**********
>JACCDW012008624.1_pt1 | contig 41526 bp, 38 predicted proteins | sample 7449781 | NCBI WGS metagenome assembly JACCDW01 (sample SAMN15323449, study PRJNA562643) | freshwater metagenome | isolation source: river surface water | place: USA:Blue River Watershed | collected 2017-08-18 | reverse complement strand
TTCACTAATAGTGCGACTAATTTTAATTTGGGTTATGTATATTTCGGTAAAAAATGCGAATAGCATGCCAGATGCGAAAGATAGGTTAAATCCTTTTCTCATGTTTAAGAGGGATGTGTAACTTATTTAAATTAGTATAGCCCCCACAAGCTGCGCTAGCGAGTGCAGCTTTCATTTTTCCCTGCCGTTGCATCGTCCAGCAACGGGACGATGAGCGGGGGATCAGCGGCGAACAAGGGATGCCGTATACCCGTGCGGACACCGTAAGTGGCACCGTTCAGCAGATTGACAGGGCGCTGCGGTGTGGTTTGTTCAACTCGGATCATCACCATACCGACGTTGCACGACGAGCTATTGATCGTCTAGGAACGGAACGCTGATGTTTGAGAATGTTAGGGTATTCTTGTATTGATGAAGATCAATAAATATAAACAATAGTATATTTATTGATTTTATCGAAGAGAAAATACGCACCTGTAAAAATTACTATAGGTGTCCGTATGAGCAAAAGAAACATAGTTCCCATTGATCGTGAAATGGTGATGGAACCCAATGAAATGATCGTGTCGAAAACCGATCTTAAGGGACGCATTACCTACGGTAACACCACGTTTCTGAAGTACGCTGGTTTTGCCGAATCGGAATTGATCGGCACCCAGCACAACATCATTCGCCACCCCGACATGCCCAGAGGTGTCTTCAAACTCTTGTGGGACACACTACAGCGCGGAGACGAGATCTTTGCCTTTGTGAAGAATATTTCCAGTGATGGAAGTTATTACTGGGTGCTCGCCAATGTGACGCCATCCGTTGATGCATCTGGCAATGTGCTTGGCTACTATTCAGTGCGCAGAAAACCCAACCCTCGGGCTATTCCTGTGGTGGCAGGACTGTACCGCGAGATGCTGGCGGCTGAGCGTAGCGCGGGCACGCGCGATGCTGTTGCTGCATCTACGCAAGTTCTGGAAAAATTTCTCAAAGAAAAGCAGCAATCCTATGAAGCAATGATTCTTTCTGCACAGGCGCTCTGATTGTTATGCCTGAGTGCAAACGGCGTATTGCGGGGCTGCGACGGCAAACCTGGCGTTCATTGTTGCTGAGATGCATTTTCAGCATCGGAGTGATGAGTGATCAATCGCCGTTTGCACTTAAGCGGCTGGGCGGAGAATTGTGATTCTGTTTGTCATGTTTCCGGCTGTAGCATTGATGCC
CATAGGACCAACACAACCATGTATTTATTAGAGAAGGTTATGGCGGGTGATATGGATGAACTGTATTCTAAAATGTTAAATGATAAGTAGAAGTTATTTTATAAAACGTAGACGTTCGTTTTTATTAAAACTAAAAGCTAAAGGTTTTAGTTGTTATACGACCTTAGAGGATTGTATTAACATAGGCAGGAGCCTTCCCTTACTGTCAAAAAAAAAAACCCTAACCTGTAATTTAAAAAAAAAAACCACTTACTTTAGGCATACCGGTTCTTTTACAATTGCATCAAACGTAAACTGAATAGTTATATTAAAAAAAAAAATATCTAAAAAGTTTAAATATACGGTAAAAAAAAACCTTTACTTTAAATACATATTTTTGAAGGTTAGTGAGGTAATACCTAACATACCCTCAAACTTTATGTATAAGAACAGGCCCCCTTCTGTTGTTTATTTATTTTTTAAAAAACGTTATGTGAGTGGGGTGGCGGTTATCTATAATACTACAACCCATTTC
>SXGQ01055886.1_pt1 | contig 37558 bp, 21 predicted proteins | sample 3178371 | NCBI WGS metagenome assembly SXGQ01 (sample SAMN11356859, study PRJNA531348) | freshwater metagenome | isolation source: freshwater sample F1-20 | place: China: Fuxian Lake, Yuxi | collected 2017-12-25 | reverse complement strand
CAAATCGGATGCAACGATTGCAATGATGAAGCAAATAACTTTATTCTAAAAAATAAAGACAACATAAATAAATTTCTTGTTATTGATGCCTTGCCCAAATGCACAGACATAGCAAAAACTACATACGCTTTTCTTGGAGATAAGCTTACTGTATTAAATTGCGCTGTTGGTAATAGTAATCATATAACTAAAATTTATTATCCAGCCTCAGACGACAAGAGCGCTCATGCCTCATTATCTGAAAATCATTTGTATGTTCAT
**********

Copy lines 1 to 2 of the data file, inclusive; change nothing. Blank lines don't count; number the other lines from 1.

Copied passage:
>JACCDW012008624.1_pt1 | contig 41526 bp, 38 predicted proteins | sample 7449781 | NCBI WGS metagenome assembly JACCDW01 (sample SAMN15323449, study PRJNA562643) | freshwater metagenome | isolation source: river surface water | place: USA:Blue River Watershed | collected 2017-08-18 | reverse complement strand
TTCACTAATAGTGCGACTAATTTTAATTTGGGTTATGTATATTTCGGTAAAAAATGCGAATAGCATGCCAGATGCGAAAGATAGGTTAAATCCTTTTCTCATGTTTAAGAGGGATGTGTAACTTATTTAAATTAGTATAGCCCCCACAAGCTGCGCTAGCGAGTGCAGCTTTCATTTTTCCCTGCCGTTGCATCGTCCAGCAACGGGACGATGAGCGGGGGATCAGCGGCGAACAAGGGATGCCGTATACCCGTGCGGACACCGTAAGTGGCACCGTTCAGCAGATTGACAGGGCGCTGCGGTGTGGTTTGTTCAACTCGGATCATCACCATACCGACGTTGCACGACGAGCTATTGATCGTCTAGGAACGGAACGCTGATGTTTGAGAATGTTAGGGTATTCTTGTATTGATGAAGATCAATAAATATAAACAATAGTATATTTATTGATTTTATCGAAGAGAAAATACGCACCTGTAAAAATTACTATAGGTGTCCGTATGAGCAAAAGAAACATAGTTCCCATTGATCGTGAAATGGTGATGGAACCCAATGAAATGATCGTGTCGAAAACCGATCTTAAGGGACGCATTACCTACGGTAACACCACGTTTCTGAAGTACGCTGGTTTTGCCGAATCGGAATTGATCGGCACCCAGCACAACATCATTCGCCACCCCGACATGCCCAGAGGTGTCTTCAAACTCTTGTGGGACACACTACAGCGCGGAGACGAGATCTTTGCCTTTGTGAAGAATATTTCCAGTGATGGAAGTTATTACTGGGTGCTCGCCAATGTGACGCCATCCGTTGATGCATCTGGCAATGTGCTTGGCTACTATTCAGTGCGCAGAAAACCCAACCCTCGGGCTATTCCTGTGGTGGCAGGACTGTACCGCGAGATGCTGGCGGCTGAGCGTAGCGCGGGCACGCGCGATGCTGTTGCTGCATCTACGCAAGTTCTGGAAAAATTTCTCAAAGAAAAGCAGCAATCCTATGAAGCAATGATTCTTTCTGCACAGGCGCTCTGATTGTTATGCCTGAGTGCAAACGGCGTATTGCGGGGCTGCGACGGCAAACCTGGCGTTCATTGTTGCTGAGATGCATTTTCAGCATCGGAGTGATGAGTGATCAATCGCCGTTTGCACTTAAGCGGCTGGGCGGAGAATTGTGATTCTGTTTGTCATGTTTCCGGCTGTAGCATTGATGCC